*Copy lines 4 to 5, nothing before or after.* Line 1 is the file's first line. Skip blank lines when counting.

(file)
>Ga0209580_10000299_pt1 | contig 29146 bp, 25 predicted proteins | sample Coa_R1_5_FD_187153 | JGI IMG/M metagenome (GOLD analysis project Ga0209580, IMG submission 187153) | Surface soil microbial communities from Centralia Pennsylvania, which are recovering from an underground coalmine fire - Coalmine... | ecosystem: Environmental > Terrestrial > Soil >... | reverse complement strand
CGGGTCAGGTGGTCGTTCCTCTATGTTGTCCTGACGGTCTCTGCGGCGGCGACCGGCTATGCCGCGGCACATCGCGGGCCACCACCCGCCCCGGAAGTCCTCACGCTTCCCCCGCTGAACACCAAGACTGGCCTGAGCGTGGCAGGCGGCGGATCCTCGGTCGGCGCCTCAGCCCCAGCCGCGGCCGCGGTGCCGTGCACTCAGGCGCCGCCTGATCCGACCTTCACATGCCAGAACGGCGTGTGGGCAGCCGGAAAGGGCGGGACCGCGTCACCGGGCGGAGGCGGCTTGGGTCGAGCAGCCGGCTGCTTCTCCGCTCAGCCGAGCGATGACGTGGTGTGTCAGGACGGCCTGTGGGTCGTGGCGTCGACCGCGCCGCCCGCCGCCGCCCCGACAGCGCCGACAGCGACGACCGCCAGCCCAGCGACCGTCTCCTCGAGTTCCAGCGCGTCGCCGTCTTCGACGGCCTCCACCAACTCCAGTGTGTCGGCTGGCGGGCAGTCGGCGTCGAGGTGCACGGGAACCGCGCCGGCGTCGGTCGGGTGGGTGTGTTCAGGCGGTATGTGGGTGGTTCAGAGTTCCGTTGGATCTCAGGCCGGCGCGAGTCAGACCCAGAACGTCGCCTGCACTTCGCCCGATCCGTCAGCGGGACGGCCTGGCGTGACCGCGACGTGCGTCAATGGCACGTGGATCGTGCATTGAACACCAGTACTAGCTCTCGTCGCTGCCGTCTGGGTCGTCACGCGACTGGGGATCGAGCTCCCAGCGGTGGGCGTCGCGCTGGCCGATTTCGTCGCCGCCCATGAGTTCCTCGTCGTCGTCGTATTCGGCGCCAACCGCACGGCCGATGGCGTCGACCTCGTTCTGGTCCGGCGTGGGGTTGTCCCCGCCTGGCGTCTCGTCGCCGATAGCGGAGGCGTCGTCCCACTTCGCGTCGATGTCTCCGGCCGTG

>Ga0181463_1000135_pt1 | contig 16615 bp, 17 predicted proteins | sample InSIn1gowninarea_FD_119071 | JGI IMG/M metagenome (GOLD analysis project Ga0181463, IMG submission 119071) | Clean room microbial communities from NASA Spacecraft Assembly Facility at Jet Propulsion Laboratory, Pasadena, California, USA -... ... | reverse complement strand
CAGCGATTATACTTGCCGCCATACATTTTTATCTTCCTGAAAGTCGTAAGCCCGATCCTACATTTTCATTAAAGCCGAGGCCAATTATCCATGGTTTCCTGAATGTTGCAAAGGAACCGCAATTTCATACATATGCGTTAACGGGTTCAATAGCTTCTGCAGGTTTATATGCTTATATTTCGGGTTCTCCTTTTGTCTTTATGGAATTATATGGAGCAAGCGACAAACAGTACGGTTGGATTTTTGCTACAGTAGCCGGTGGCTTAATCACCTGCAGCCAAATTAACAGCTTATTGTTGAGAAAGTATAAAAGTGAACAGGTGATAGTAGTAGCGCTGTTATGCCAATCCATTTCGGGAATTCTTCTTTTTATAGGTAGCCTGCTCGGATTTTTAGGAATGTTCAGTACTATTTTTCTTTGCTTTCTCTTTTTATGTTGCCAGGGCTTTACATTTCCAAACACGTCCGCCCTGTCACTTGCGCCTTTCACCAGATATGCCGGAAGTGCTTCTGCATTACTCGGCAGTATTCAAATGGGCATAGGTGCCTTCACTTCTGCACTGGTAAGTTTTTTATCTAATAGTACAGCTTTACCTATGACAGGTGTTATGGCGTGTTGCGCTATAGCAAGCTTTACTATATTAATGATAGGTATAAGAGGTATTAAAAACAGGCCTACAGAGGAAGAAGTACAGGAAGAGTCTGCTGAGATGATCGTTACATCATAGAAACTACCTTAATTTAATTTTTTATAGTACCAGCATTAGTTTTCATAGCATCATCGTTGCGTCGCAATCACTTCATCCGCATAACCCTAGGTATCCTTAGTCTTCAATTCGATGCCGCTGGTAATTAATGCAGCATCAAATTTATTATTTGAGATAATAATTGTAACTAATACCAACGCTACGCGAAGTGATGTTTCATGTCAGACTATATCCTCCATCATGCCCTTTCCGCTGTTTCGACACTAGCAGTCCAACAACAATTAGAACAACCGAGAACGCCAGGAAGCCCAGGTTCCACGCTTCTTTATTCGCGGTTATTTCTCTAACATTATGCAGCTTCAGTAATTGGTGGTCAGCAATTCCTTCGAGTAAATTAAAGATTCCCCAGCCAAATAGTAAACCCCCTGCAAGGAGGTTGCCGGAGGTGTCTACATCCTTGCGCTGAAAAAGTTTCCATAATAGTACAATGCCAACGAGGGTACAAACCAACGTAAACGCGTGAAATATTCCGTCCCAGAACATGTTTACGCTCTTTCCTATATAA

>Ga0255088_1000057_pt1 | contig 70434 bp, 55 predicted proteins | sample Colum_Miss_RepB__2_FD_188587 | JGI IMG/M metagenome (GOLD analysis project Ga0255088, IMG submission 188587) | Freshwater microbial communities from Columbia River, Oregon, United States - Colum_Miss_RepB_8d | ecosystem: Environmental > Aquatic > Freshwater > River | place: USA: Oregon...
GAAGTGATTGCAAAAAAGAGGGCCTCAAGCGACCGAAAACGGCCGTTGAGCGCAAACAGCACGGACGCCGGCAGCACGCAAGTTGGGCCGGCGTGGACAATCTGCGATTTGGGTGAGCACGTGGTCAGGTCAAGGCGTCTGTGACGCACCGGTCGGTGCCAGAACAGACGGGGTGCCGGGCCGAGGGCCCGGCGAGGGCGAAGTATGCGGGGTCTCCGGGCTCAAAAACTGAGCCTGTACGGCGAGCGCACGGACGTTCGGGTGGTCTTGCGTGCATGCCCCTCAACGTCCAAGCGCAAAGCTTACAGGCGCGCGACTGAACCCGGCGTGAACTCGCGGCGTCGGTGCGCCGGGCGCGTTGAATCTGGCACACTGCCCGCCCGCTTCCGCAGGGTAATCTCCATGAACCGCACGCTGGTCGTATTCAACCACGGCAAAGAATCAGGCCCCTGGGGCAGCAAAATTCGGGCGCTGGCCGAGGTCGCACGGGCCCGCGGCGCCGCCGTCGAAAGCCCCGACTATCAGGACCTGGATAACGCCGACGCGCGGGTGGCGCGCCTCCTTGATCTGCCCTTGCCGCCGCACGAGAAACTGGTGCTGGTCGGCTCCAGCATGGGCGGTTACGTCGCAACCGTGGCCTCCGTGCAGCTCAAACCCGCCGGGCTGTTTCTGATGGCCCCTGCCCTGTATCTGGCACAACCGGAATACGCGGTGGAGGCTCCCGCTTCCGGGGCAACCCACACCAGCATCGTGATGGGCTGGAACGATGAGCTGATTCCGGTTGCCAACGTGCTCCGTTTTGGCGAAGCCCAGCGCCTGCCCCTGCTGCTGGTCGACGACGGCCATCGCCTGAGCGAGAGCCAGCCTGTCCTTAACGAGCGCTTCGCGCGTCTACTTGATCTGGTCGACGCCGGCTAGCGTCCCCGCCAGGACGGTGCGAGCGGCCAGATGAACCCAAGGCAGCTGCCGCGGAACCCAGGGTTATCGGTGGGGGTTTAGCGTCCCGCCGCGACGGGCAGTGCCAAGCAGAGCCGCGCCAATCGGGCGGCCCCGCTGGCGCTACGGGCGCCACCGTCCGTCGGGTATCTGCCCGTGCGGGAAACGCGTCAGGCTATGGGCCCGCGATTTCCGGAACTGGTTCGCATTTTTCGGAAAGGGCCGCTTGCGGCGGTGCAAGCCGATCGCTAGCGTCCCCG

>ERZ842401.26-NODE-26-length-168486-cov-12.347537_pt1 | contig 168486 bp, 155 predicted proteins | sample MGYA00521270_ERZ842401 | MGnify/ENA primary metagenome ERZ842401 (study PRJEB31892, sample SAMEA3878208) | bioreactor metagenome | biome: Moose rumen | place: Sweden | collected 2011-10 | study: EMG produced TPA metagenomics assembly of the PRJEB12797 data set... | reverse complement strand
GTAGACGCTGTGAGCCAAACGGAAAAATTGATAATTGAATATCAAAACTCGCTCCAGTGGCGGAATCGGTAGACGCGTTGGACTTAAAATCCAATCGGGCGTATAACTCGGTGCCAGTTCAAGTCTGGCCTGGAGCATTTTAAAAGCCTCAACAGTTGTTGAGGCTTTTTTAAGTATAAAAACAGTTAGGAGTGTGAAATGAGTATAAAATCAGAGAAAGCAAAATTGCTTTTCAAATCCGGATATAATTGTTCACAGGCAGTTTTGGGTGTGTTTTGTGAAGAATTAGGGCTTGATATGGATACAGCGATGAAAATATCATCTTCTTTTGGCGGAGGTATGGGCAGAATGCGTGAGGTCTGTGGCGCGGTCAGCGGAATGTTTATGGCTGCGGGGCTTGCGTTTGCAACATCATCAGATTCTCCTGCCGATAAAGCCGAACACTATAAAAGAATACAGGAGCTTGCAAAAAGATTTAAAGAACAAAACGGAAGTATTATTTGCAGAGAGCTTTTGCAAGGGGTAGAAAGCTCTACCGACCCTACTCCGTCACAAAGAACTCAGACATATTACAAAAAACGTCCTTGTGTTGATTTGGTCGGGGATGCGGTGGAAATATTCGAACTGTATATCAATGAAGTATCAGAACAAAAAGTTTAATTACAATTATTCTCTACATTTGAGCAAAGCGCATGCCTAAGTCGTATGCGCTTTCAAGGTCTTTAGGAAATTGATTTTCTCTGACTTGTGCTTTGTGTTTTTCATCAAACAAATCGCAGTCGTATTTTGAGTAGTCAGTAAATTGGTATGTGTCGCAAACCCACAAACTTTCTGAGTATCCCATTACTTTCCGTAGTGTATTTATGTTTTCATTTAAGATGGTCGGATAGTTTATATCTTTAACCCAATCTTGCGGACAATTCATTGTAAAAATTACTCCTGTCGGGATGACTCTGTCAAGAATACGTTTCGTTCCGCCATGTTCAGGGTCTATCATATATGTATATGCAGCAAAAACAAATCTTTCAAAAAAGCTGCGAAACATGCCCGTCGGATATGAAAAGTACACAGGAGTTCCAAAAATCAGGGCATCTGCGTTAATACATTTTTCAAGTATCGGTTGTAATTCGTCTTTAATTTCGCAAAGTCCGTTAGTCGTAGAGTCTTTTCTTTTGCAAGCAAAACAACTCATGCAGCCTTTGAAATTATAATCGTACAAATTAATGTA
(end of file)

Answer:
CAGCGATTATACTTGCCGCCATACATTTTTATCTTCCTGAAAGTCGTAAGCCCGATCCTACATTTTCATTAAAGCCGAGGCCAATTATCCATGGTTTCCTGAATGTTGCAAAGGAACCGCAATTTCATACATATGCGTTAACGGGTTCAATAGCTTCTGCAGGTTTATATGCTTATATTTCGGGTTCTCCTTTTGTCTTTATGGAATTATATGGAGCAAGCGACAAACAGTACGGTTGGATTTTTGCTACAGTAGCCGGTGGCTTAATCACCTGCAGCCAAATTAACAGCTTATTGTTGAGAAAGTATAAAAGTGAACAGGTGATAGTAGTAGCGCTGTTATGCCAATCCATTTCGGGAATTCTTCTTTTTATAGGTAGCCTGCTCGGATTTTTAGGAATGTTCAGTACTATTTTTCTTTGCTTTCTCTTTTTATGTTGCCAGGGCTTTACATTTCCAAACACGTCCGCCCTGTCACTTGCGCCTTTCACCAGATATGCCGGAAGTGCTTCTGCATTACTCGGCAGTATTCAAATGGGCATAGGTGCCTTCACTTCTGCACTGGTAAGTTTTTTATCTAATAGTACAGCTTTACCTATGACAGGTGTTATGGCGTGTTGCGCTATAGCAAGCTTTACTATATTAATGATAGGTATAAGAGGTATTAAAAACAGGCCTACAGAGGAAGAAGTACAGGAAGAGTCTGCTGAGATGATCGTTACATCATAGAAACTACCTTAATTTAATTTTTTATAGTACCAGCATTAGTTTTCATAGCATCATCGTTGCGTCGCAATCACTTCATCCGCATAACCCTAGGTATCCTTAGTCTTCAATTCGATGCCGCTGGTAATTAATGCAGCATCAAATTTATTATTTGAGATAATAATTGTAACTAATACCAACGCTACGCGAAGTGATGTTTCATGTCAGACTATATCCTCCATCATGCCCTTTCCGCTGTTTCGACACTAGCAGTCCAACAACAATTAGAACAACCGAGAACGCCAGGAAGCCCAGGTTCCACGCTTCTTTATTCGCGGTTATTTCTCTAACATTATGCAGCTTCAGTAATTGGTGGTCAGCAATTCCTTCGAGTAAATTAAAGATTCCCCAGCCAAATAGTAAACCCCCTGCAAGGAGGTTGCCGGAGGTGTCTACATCCTTGCGCTGAAAAAGTTTCCATAATAGTACAATGCCAACGAGGGTACAAACCAACGTAAACGCGTGAAATATTCCGTCCCAGAACATGTTTACGCTCTTTCCTATATAA

>Ga0255088_1000057_pt1 | contig 70434 bp, 55 predicted proteins | sample Colum_Miss_RepB__2_FD_188587 | JGI IMG/M metagenome (GOLD analysis project Ga0255088, IMG submission 188587) | Freshwater microbial communities from Columbia River, Oregon, United States - Colum_Miss_RepB_8d | ecosystem: Environmental > Aquatic > Freshwater > River | place: USA: Oregon...